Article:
24th Infantry Division Pinerolo

This article is about the historic Italian 24th Infantry Division Pinerolo. For the currently active Italian Army brigade, see Pinerolo Mechanized Brigade.
24th Infantry Division Pinerolo
Active 19391943
Country  Kingdom of Italy
Branch  Royal Italian Army
Type Infantry
Size Division
Garrison/HQ Chieti
Nickname(s) Pinerolo
Engagements World War II
Pinerolo Division collar insignia

The 24th Infantry Division Pinerolo was an infantry division of the Italian Army during World War II.


After the end of World War I the Pinerolo Brigade moved to Abruzzo and was garrisoned in the city of Chieti. In 1926 the brigade gained the 255th Infantry Regiment Arezzo and changed its name to XXIV Infantry Brigade. Along with the 18th Artillery Regiment the brigade formed the 24th Territorial Division in Chieti. In 1934 the division and brigade gained the name Gran Sasso and were forthwith known as 24th Infantry Division Gran Sasso and XXIV Infantry Brigade Gran Sasso. In 1935 the division was sent to Eritrea and participated in the Second Italo-Abyssinian War. The division operated in the Tigray Region and fought in the Battle of Shire.

In 1939 the brigade lost the 255th Infantry regiment and was renamed 24th Infantry Division Pinerolo. This binary division consisted of only two infantry regiments (13th and 14th) and the 18th Field Artillery Regiment. In 1940 the Pinerolo took part in the Italian invasion of France. In January 1941 the division arrived in Albania stabilize the crumbling Italian front during the Greek counteroffensive in the Greco-Italian War.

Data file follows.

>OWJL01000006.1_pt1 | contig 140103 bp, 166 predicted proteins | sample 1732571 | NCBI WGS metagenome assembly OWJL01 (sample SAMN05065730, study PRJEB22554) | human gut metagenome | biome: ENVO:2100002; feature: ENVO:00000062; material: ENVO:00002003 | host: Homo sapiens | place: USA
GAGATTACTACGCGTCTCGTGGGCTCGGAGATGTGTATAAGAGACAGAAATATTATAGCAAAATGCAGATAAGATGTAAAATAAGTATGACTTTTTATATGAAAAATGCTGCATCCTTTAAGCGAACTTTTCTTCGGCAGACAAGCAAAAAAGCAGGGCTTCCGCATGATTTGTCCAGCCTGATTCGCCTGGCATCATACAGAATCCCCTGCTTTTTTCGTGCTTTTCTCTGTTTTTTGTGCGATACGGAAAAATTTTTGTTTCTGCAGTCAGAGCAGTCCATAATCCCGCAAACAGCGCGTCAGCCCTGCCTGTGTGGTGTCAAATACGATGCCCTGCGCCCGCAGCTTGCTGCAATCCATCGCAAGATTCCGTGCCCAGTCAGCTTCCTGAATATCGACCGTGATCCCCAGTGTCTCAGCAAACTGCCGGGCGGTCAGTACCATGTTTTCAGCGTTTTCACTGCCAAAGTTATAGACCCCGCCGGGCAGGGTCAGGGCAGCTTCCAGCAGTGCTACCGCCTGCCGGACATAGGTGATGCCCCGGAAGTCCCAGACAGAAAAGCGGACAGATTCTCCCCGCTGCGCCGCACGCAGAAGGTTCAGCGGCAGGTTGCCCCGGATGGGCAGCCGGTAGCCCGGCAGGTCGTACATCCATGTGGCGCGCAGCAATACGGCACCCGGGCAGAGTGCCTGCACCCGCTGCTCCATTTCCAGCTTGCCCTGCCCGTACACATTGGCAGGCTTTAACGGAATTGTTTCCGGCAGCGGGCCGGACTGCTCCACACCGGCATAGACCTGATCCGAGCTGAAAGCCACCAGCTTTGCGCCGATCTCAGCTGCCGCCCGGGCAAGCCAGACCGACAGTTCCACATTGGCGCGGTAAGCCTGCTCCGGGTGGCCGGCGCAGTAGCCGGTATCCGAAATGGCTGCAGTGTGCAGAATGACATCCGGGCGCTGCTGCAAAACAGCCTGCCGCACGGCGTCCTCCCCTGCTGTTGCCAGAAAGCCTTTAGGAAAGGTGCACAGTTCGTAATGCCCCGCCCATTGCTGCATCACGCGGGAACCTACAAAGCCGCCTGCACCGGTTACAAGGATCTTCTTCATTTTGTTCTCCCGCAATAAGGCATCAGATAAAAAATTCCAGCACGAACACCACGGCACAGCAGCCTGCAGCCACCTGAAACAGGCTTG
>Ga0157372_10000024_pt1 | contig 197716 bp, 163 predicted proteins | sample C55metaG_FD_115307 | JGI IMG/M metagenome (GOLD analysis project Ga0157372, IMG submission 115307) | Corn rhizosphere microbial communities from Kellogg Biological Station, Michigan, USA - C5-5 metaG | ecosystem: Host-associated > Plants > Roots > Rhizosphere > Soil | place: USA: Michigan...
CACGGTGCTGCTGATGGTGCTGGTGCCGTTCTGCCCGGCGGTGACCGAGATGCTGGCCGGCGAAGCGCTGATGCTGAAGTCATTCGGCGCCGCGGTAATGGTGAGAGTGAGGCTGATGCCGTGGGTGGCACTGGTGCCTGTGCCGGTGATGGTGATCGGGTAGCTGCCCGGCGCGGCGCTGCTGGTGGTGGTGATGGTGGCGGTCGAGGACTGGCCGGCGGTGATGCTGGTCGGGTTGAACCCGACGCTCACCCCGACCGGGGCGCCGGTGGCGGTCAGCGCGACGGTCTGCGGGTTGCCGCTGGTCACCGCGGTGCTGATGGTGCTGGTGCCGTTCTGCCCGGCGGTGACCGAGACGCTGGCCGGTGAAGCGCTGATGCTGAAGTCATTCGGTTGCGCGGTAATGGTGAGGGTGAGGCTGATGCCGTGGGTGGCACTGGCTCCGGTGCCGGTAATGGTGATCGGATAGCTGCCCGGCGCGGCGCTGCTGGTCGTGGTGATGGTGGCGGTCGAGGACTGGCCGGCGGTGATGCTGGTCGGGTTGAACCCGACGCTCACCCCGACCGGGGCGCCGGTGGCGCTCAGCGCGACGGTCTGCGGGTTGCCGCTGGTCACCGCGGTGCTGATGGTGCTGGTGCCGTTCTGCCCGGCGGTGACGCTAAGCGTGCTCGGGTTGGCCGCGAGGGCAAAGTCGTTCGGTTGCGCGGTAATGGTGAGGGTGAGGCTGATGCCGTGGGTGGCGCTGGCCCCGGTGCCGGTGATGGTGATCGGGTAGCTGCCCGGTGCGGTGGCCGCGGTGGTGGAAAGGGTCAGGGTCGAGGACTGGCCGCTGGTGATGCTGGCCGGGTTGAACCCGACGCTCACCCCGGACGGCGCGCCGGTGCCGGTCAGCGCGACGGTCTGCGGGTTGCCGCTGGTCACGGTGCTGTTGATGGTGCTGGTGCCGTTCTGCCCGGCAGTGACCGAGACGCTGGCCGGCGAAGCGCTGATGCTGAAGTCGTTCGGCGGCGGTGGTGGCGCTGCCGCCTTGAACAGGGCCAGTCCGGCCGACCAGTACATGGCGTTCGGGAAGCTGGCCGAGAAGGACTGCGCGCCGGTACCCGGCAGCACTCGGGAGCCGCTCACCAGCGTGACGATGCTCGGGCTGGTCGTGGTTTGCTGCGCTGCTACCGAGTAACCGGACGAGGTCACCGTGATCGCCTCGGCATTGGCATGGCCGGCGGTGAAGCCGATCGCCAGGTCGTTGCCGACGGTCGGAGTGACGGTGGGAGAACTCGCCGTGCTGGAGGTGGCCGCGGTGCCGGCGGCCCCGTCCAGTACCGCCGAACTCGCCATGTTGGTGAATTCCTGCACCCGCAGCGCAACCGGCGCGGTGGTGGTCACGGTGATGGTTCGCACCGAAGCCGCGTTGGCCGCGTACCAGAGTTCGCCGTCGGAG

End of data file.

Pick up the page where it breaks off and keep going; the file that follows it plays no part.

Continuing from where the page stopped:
On 18 January 1941 the division was in Berat and entered the approaching front near Këlcyrë. The division fought defensive battles for the next month ending with the defense of Tepelenë. The division participated in the Italian Spring Offensive, and participated in a small offensive towards Ohrid in Macedonia during the German-led Invasion of Yugoslavia.

In June 1941 the division transferred to Larissa in Thessaly to suppress the growing Greek Resistance. During its time in Thessaly the Pinerolo division committed the Domenikon Massacre against Greek civilians. the division continued on anti-partisan duty until the Armistice between Italy and Allied armed forces of 8 September 1943. In the confusion after the armistice the division was the only one in continental Greece to refuse German demands to surrender. While the Piemonte, Forlì, Modena, Casale and Cagliari divisions surrendered to the inferior German forces the Pinerolo defended Larissa against German attacks and then retired towards the Pindus mountain range where it joined the Greek People's Liberation Army in fighting the Germans.

After the war on 15 April 1952 the Italian Army raised the Pinerolo Infantry Division again, however on 1 September 1962 the division was reduced to brigade and it has been active as such since then. (see Pinerolo Mechanized Brigade)

The remnants of the division were repatriated to Italy in March 1945.

Order of battle

Second Italo-Abyssinian War

Greco-Italian War

September 1943


  1. Each Army Division in the Ethiopian Campaign had a Pack-Mules unit of 3000 mules and three Regimental Trucks units (20 light trucks each).
  2. An Italian Infantry Division normally consisted of two Infantry Regiments (three Battalions each), an Artillery Regiment, a Mortar Battalion (two companies), an Anti Tank Company, a Blackshirt Legion of two Battalions was sometimes attached. Each Division had only about 7,000 men, The Infantry and Artillery Regiments contained 1,650 men, the Blackshirt Legion 1,200, each company 150 men.[2]
  1. Wendal, Marcus. "Italian Army". Axis History. Retrieved 2009-04-16.
  2. Paoletti, p 170

External links

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